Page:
Once you have mastered basic stamping, you will want to move on to other techniques. Fading out is a very simple technique which can be incredibly effective. With some images lighter and others darker, this gives the impression of depth and dimension.This is a good method to use to create your own backing papers to use on a card, especially if you use lighter ink tones.

 

 

All you have to do is ink and stamp in the normal way and then stamp your image several times without re-inking the stamp. You can overlap the images to give the impression that they are behind each other. Carry on building up the stamped images until you are happy with the result.

 

I am making a piece of paper that will be used behind another embellishment, so I have stamped a quite a few times to get the coverage I want and although the photo could be better, you can see that already there is almost a 3D effect going on.

 

 

Tip: Try rotating the stamp a little each time you stamp, so that each impression is not exactly the same, this adds interest.

Tip: If you are using this technique to make a piece of backing paper, stamp a few images off the edge of the page, so it looks more natural.

 

Repeat Stamping

This is as exactly as it sounds. You stamp an image repeatedly in a line or pattern. Use this technique to produce a border or to make a piece of backing paper. If you want to keep the stamps equi-distant, you can use a ruler and mark with pencil where you need to stamp each image.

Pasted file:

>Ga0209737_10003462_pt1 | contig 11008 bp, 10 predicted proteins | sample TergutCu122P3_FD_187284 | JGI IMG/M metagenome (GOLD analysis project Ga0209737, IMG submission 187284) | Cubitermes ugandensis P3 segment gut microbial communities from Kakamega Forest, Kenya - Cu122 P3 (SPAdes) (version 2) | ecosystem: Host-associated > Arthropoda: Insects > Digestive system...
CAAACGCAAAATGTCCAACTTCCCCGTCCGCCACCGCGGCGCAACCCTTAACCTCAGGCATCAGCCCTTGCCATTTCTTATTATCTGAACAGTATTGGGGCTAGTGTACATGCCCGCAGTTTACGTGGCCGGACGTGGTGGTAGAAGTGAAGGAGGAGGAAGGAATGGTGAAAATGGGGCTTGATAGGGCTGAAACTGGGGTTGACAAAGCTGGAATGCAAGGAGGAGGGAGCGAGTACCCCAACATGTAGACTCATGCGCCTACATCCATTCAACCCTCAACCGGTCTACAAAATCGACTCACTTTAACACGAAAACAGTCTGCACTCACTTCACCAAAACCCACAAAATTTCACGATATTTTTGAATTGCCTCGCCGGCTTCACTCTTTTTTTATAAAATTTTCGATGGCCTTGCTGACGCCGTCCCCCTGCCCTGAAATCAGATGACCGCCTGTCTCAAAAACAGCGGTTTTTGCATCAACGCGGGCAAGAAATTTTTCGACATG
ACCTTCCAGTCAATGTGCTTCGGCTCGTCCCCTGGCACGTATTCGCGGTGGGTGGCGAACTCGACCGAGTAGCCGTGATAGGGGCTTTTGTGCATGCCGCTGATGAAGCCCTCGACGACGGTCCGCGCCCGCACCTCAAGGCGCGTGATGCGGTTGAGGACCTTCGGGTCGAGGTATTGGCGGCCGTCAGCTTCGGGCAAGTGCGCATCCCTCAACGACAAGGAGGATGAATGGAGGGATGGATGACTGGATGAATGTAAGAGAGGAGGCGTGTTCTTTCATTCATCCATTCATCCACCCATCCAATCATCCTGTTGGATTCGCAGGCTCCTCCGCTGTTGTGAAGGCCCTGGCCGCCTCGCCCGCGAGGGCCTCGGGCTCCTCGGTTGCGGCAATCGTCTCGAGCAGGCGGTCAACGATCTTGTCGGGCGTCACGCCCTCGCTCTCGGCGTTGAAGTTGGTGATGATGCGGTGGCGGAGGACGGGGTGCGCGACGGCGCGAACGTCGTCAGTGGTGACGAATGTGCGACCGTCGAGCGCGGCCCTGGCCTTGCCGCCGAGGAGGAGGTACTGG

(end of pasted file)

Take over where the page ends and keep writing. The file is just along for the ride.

Masking

This is an important basic technique for stamping and allows you to create neat overlapping designs. Firstly, ink up your stamp and stamp onto your paper.

 

 

Now stamp this same image onto another piece of paper. A post it note is the best option as the sticky edge comes in handy.

 

 

Now cut out the stamped image on the post it note and place it directly over the first stamped image.

 

 

Next you can take the same stamp or another stamp and stamp over the masked area.

 

 

When you remove the post it note, it will appear that the second stamped image is behind the first.

 

 

This technique is a very useful one if you are trying to build up a scene containing several stamped images or a combined design.

 

Getting a 3D effect with your stamped design

You can get a really nice 3 dimensional effect with your stamped image by this simple technique. This works best with a larger size simple design stamp, with a clear shape that you can cut around.

 

 

Just stamp your image as before and colour it in if you want to. I haven't done this in the demonstration as I am doing it quickly.

 

Now stamp another image on a separate piece of paper and colour this one too.

Cut this second stamped image out and place a piece of sticky foam behind it before sticking it directly over your first image. You can just glue it as I have done here and fold back the top image to give dimension. Simple but really quite effective!

 

 

I hope you have enjoyed our third article on basic stamping techniques. In our next article, we will take a look at colouring your stamped image.